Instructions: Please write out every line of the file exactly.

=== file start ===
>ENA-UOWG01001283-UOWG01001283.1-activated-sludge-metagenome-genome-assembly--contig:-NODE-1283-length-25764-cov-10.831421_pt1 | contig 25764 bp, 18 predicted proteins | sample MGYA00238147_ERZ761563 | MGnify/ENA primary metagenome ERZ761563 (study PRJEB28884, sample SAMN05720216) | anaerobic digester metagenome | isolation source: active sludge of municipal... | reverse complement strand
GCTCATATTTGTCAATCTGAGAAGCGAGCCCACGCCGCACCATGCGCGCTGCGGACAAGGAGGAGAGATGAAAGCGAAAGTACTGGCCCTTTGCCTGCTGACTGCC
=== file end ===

>ENA-UOWG01001283-UOWG01001283.1-activated-sludge-metagenome-genome-assembly--contig:-NODE-1283-length-25764-cov-10.831421_pt1 | contig 25764 bp, 18 predicted proteins | sample MGYA00238147_ERZ761563 | MGnify/ENA primary metagenome ERZ761563 (study PRJEB28884, sample SAMN05720216) | anaerobic digester metagenome | isolation source: active sludge of municipal... | reverse complement strand
GCTCATATTTGTCAATCTGAGAAGCGAGCCCACGCCGCACCATGCGCGCTGCGGACAAGGAGGAGAGATGAAAGCGAAAGTACTGGCCCTTTGCCTGCTGACTGCC